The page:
Book review – “Beautiful World Where Are You” by Sally Rooney

A couple of weeks ago I posted about a work trip to London. I’d bought a copy of the very newly minted Sally Rooney novel Beautiful World, Where Are You which had been published earlier that week amid great excitement (there were queues and bookshops were opened at midnight to enable the keenest readers to get their hands on a copy). Whilst in London I also happened to stumble on a ‘pop-up’ in Shoreditch selling not only the novel, but other books to which there are references in the novel, and some merchandise echoing the design of the book’s cover. This book has surely been the most anticipated of the year, and who can blame the publishers, but it has definitely become a ‘product’. As has the author I suspect. I hope she is okay.

I sort of hoped I might devour the novel on the return train trip to London, but I didn’t and in fact it took me a further week or so to finish it. Rooney’s previous novel, Normal People, was a sensation, not least because of the success of the television series, one suspects, which was brilliantly put together with brilliant performances from the two wonderful new young Irish actors playing the lead parts. It was all a moment of pure serendipity and it was a joy that something so good got the attention it deserved.

Rooney’s follow-up novel therefore was always going to be a challenge and I admire her for just getting the thing out under what must have been intense pressure. It is unmistakeably Rooney – the beautiful prose, the masterful dialogue, the introspective characters, Dublin, the palpable tensions between the characters and the things unsaid. There are four characters: Alice, a successful, famous and thus fairly wealthy author (hmm) who has recently had a nervous breakdown and whom we meet when she is renting a seaside house in the country. Felix, her lover, whom she meets on Tinder, a warehouse worker and cash-strapped under-achiever. Eileen, who lives in Dublin and is Alice’s best friend from childhood. Eileen works for a publishing company in a junior role which pays poorly. She is intellectually and emotionally unfulfilled, and bitter at the hand life has dealt her. Simon is Alice and Eileen’s friend, also from their youth, but a little older, a political researcher he lives in Dublin too. He is single, but seems to have a series of much younger girlfriends, handsome, gentle and compassionate, with a strong Catholic faith.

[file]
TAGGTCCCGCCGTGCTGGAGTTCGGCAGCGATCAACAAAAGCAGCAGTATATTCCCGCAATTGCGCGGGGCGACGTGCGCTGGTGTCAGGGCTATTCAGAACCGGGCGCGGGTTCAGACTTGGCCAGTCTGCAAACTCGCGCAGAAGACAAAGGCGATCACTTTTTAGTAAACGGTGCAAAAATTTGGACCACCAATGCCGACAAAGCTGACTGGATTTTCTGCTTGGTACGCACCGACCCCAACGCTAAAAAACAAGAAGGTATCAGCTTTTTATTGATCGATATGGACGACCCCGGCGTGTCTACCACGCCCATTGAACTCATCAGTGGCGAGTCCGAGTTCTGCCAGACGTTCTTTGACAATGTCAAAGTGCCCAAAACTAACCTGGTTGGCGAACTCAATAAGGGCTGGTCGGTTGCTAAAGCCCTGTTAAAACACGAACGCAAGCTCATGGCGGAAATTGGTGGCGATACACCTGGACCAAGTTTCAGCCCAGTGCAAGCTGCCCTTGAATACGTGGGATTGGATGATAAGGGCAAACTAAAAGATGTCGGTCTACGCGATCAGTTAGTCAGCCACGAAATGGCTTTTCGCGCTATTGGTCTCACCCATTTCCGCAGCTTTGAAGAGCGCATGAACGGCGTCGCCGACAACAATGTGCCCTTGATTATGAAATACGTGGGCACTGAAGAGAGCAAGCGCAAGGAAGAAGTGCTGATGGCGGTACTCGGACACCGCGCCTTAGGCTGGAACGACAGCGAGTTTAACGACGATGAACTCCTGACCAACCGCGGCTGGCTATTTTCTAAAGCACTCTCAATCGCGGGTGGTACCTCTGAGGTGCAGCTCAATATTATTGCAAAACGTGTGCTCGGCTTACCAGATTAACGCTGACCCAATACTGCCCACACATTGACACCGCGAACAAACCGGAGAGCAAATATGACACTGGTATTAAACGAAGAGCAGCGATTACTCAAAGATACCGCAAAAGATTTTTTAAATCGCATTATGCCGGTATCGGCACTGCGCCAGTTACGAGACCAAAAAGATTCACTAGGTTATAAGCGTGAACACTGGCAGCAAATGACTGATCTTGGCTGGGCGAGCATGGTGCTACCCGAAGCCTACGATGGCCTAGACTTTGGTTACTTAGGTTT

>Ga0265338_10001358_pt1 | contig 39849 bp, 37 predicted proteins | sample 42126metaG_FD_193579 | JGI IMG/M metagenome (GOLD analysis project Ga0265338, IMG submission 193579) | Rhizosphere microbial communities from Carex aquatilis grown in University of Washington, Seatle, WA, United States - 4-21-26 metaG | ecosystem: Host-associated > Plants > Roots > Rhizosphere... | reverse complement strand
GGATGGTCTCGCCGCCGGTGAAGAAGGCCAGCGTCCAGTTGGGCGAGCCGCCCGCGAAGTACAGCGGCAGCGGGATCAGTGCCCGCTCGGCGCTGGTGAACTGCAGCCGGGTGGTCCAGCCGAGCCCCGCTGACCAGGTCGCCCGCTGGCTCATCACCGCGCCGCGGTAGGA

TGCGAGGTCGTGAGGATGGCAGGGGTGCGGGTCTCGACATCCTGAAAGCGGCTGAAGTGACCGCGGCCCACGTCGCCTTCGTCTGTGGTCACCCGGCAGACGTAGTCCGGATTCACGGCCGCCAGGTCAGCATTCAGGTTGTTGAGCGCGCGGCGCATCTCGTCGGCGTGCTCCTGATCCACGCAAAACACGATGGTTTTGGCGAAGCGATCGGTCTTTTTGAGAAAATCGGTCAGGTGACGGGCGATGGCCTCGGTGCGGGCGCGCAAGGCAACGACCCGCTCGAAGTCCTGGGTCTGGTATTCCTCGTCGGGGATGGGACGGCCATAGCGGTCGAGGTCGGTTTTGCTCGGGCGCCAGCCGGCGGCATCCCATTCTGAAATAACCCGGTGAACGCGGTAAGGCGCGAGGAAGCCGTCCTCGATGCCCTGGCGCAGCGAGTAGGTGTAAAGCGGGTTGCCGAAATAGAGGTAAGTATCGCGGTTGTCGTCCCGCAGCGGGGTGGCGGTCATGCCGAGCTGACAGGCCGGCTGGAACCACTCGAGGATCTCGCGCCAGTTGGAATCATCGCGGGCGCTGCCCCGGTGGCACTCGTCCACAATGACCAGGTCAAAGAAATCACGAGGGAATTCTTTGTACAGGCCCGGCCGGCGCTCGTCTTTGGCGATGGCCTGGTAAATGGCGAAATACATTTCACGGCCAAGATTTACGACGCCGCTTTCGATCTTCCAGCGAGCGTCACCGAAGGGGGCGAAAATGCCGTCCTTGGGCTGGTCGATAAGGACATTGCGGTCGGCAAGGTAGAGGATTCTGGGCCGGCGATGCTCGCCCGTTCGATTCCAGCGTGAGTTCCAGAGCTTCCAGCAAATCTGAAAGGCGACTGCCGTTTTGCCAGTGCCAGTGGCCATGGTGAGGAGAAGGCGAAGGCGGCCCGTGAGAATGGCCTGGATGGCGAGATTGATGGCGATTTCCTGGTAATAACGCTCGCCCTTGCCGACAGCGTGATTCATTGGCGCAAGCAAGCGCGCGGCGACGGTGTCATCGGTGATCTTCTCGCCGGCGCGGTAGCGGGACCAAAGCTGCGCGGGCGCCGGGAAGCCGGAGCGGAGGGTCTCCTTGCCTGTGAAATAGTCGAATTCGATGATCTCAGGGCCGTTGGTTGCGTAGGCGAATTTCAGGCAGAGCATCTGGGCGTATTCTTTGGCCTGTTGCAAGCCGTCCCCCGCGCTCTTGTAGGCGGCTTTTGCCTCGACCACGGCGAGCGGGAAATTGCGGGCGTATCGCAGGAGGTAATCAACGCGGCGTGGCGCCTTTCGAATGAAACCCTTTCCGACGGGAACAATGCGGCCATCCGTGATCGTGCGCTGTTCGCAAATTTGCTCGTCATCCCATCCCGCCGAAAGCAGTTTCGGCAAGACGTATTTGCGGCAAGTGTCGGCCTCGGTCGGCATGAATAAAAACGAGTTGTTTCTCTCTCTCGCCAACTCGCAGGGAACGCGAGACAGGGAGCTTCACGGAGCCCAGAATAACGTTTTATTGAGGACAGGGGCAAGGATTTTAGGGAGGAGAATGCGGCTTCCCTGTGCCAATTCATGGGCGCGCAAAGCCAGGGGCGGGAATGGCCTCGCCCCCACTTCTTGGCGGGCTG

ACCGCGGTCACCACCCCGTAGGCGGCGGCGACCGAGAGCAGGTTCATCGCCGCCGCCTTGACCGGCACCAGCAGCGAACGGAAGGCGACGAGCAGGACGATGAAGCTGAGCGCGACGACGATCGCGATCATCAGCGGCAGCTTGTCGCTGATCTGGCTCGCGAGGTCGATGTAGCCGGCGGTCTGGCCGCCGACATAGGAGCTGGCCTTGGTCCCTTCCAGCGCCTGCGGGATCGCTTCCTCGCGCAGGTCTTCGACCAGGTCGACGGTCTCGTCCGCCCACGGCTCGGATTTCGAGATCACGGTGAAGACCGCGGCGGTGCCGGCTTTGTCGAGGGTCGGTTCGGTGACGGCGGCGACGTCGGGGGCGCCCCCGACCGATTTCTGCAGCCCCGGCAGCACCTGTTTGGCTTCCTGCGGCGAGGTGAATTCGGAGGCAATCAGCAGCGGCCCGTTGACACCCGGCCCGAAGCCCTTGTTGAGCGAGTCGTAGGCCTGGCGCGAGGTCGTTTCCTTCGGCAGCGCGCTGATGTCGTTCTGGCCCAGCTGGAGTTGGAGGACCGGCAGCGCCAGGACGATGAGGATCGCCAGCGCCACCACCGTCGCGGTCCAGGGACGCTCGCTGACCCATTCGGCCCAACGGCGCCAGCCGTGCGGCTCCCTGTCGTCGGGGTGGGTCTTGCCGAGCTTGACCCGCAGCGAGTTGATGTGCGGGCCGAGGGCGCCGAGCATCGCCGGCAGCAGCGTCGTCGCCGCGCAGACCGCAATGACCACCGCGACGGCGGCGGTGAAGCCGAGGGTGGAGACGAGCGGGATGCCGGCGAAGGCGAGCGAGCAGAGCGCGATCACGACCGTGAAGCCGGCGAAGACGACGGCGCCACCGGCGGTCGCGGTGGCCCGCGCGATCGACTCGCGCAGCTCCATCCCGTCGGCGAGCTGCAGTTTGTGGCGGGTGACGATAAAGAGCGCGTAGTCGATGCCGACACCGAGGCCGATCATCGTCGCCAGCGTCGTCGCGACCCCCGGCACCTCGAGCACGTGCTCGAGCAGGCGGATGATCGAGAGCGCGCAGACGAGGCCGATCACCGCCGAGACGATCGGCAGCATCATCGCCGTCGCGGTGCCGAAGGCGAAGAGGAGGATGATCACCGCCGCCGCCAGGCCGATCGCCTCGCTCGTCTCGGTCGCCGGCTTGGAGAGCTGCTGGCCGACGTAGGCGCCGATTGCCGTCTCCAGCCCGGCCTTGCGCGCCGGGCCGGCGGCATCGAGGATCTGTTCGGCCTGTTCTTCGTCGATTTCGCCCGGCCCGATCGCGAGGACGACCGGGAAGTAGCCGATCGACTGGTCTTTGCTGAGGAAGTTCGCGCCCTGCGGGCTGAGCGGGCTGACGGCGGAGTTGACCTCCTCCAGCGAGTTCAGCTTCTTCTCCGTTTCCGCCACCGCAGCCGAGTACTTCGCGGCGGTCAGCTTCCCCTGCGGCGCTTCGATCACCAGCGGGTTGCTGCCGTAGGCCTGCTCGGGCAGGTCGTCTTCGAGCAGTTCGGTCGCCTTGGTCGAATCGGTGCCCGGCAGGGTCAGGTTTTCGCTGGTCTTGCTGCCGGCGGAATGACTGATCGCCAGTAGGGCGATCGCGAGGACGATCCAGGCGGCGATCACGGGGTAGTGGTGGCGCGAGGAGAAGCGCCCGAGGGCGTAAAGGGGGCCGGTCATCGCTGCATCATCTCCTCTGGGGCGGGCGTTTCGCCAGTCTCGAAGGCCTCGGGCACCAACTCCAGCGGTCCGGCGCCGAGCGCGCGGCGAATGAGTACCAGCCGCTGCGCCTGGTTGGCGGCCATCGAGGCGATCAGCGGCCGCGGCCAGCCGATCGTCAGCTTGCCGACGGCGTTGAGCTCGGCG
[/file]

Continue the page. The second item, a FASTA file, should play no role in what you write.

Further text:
Much of the novel is an exchange of long and detailed communications between Alice and Eileen. They are more like letters, the kind that middle class people of previous centuries might have exchanged, full of lengthy discourse on the meaning of life, love, sex, career, fame and mental health, cleverly punctuated with much more prosaic gossipy tidbits on their love lives. These of course are emails, though, not letters. In between the letters chapters we follow the various events of the characters’ lives, primarily Eileen’s gradual descent into personal crisis and her relationship with Simon, and Alice’s recovery and unlikely relationship with Felix.

It is some way into the book before the characters collide, when Simon travels with Eileen to visit Alice at her rural retreat. The weekend is a kind of catharsis for them all. Everything must break before it can be reassembled in a meaningful way.

If you are expecting a re-run of Normal People you will get some of the same things – a good deal of sex, middle-class angst and working-class insecurity, and a grown-up exploration of Irish identity in the 21st century. But it is a very different book. There are surely some autobiographical elements. It has a lot less pace and it seems a long time before anything significant happens. This novel is a much slower burn. I liked it but I didn’t love it. I did not care as much about any of the characters as I did about Marianne and Connell. I think it is the book Sally Rooney needed to write though, good enough to follow Normal People but perhaps not quite as good, so that, one hopes, some of the hype around her dissipates and she can get on with being a brilliant author and not have to worry about being a celebrity.

I think it will always be worth reading what Sally Rooney writes, so I have no hesitation in recommending this book.